Dr Mould -There are a number of issues there. The first is access in a geographical sense. Secondly, there is access in a timely sense and, regrettably, the pressure on the public hospital system is such that waiting times are very long despite the best efforts of the various state governments to improve them. So there are two issues. First of all they have to find or get a referral to a public hospital and, secondly, they then have to access what are at times rather meagre services at that public hospital and the resources that are at that public hospital
Dr Cockburn -It would be very important that that particular public hospital did provide the service, because there are places that are already serviced by public hospitals that may not provide that service. Adding to that, some people have said that the disallowance of this item number would send a message to the Australian people that second trimester termination under these circumstances was not appropriate. The thing is that the message would not get very far because, if these procedures are going to be shifted to the public hospital, I think that the state governments would realise that these are being underfunded and they would probably, through the Commonwealth health services agreements, be applying to the Commonwealth to get more money to pay for these procedures. So it would end up that the Commonwealth potentially would be paying more and spending more taxpayers' money for these procedures if this item number were disallowed.
Senator Hanson-Young -On another topic, there has been a lot of debate over the last day and a half about whether partial birth abortion is taking place in Australia or not and in particular practices or not. People who have said that they are taking place have not named any places. In your profession and in the work that you do, are you aware of this practice happening?
Dr Cockburn -My understanding is that it is not a recognised medical term. I was not taught this in medical school. I do not know anybody who does it. I have asked some of my colleagues and everybody I have spoken to has said that they do not know anybody who does this procedure. I have no evidence. I have not seen any evidence that it is being done in Australia. I find the description of the practice abhorrent in the sense that, if a baby were to be born partially and then murdered, that is terrible. I would assume that that is horrible and, to the best of my knowledge, I do not believe that it is being done.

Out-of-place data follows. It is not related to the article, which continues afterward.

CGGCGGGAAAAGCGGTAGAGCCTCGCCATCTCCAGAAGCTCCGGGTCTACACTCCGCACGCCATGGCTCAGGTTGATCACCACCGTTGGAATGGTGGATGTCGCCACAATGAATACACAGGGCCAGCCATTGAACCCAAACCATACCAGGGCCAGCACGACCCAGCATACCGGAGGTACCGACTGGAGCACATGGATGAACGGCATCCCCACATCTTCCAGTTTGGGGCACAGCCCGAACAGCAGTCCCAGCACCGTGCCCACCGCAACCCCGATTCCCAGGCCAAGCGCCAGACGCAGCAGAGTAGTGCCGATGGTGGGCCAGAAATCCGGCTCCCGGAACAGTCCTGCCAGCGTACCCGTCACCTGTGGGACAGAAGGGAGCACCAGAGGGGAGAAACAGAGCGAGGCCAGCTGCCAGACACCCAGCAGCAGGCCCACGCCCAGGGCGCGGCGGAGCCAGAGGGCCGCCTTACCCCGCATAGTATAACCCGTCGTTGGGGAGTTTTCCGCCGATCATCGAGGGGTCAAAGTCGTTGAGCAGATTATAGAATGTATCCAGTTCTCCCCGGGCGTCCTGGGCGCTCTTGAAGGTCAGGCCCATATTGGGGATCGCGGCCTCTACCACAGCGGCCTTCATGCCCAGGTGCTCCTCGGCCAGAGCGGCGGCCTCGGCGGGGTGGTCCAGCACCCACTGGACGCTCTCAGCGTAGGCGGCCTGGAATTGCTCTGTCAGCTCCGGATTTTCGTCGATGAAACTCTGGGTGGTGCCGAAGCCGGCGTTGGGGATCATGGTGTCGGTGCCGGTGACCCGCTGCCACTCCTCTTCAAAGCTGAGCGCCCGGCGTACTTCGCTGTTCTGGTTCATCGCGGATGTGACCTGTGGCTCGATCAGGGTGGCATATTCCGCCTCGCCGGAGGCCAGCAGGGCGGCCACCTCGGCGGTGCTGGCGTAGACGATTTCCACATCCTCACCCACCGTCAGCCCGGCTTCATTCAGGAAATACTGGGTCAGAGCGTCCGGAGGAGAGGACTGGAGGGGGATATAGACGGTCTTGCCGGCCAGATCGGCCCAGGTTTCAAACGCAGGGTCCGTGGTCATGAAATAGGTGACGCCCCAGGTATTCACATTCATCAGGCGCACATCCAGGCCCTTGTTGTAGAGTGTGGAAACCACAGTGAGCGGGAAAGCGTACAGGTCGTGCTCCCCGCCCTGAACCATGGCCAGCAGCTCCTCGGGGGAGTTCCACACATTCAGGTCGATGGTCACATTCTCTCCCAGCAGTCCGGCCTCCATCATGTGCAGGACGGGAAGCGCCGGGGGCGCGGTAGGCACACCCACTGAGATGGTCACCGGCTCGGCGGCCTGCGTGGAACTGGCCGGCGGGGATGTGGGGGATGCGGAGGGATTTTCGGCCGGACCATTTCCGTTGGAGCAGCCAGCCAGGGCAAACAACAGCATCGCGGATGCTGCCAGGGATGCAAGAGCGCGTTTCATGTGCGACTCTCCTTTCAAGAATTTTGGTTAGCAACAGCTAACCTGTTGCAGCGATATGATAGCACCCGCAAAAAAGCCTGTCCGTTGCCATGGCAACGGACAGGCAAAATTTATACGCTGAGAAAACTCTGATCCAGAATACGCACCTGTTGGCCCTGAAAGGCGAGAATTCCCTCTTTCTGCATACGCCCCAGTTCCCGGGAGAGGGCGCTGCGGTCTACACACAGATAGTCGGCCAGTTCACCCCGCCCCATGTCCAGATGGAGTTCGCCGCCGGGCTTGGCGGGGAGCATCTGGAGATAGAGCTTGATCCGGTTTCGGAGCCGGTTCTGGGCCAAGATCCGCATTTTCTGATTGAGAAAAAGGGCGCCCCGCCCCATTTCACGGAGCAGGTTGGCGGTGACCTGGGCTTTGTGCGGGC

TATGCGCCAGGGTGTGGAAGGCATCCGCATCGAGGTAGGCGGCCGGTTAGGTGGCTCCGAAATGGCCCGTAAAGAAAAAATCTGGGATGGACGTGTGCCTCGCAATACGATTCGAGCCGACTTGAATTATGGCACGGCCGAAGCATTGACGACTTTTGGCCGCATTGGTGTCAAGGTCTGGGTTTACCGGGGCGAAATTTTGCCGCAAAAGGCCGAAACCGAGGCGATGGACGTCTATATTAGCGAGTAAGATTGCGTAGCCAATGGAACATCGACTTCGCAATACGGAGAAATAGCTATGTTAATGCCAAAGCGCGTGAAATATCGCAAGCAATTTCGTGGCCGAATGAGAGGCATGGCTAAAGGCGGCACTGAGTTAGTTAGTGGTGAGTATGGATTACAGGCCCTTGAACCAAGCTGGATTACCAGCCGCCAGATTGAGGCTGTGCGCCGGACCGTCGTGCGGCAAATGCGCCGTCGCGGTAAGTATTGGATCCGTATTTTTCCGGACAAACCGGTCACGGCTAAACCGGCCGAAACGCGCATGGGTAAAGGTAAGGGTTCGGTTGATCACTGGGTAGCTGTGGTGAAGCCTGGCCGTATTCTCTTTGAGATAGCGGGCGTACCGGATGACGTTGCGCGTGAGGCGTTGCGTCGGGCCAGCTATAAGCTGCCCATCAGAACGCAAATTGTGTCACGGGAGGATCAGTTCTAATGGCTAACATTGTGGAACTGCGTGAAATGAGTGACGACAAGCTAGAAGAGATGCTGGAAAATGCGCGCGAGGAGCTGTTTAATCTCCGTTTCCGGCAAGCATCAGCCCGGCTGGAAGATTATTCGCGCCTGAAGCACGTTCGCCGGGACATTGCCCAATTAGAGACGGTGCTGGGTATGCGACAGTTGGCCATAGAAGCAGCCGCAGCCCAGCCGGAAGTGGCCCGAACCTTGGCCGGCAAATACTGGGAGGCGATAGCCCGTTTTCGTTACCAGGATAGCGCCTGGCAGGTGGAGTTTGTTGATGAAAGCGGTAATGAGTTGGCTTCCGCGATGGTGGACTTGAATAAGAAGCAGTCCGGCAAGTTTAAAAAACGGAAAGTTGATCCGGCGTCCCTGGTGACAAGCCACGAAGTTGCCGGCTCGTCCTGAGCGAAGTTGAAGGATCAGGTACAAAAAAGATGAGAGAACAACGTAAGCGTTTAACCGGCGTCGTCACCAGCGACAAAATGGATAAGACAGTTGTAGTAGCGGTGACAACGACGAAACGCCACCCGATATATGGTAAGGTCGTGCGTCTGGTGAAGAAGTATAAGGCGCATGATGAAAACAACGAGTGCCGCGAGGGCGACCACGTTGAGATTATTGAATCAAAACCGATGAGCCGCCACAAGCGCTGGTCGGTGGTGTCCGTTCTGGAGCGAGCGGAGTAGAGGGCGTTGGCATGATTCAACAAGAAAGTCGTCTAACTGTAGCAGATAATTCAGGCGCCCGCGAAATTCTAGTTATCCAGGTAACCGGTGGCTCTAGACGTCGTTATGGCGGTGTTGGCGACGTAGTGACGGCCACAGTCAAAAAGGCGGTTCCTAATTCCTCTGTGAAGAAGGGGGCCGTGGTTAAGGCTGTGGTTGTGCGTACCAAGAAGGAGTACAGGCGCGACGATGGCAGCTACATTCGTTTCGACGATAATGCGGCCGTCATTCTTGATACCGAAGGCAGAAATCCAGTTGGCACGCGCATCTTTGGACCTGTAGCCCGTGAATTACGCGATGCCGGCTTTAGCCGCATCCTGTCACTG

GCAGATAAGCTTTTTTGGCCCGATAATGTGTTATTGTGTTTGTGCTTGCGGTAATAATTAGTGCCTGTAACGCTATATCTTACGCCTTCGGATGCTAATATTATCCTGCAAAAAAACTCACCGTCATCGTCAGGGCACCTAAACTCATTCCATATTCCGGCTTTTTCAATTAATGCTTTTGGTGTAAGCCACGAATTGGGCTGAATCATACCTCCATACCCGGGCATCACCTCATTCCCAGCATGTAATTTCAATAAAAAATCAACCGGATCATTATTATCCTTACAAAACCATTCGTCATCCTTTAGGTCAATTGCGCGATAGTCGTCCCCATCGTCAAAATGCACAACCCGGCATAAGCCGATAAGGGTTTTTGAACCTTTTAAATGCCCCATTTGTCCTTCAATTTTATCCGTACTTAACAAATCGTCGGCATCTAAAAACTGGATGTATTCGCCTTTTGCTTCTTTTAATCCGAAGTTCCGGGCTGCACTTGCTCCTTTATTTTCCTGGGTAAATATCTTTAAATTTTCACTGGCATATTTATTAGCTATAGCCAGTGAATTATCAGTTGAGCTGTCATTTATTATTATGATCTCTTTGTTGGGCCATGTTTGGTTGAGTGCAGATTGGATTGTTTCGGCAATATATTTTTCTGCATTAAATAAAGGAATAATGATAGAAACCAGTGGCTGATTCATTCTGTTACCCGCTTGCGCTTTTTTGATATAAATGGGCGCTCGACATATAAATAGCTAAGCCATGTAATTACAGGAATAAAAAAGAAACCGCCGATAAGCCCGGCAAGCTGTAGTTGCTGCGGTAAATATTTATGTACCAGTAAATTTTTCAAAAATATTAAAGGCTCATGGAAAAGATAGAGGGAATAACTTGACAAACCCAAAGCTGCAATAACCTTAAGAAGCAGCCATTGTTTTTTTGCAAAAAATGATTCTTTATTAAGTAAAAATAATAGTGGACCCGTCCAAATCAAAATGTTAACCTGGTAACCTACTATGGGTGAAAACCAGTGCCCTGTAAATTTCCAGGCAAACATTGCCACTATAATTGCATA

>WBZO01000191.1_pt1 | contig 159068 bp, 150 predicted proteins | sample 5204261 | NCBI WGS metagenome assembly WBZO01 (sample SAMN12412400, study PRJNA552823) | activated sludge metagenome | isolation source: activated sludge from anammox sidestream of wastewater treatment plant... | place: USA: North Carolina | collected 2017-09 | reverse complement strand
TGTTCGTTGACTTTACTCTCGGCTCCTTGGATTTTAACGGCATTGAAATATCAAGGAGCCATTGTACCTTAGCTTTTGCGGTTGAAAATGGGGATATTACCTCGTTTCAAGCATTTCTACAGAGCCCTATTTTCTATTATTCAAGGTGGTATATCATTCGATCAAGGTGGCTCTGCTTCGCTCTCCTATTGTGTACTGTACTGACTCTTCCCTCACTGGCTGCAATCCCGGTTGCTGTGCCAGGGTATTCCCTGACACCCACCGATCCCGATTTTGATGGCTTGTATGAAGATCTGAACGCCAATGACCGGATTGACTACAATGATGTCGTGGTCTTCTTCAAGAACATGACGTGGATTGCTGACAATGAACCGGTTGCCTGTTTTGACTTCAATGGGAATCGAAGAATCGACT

Dr Mould -I have no knowledge at all. I am sorry, Senator.
Senator Hanson-Young -From the National Foundation for Australian Women's perspective, if it were happening, do you think that you would be aware of it?
Ms Coleman -To the extent that I would assume that some of my colleagues who are in the medical profession might be aware of it and might draw it to my attention, yes, I guess we would probably hear of it in that way. But, as you can hear, we are not hearing about it. There are people who talk about it, but that is a separate issue. That is not the same as saying that we have heard that it is actually a practice. That we do not know about. I know that there are people who talk about it but I am not quite sure whether they have evidence.
Dr Cockburn -There have been people talking about practices that are clearly illegal or clearly not under this item number. I would say that if people are making these claims, why don't they refer those doctors to the relevant authorities? I do not understand, if these procedures are illegal and not under the item number, why the authorities are not dealing with them.
Senator Hanson-Young -I must point out that the department clearly said yesterday that they had not received any complaints about these types of practices or practitioners using the item number liberally.
My final question is to clarify. A number of people who are supporting this particular disallowance are citing moral objections and I would say moral objections to abortion overall. Putting that aside, can you see any clinical evidence as to why this particular item should be disallowed?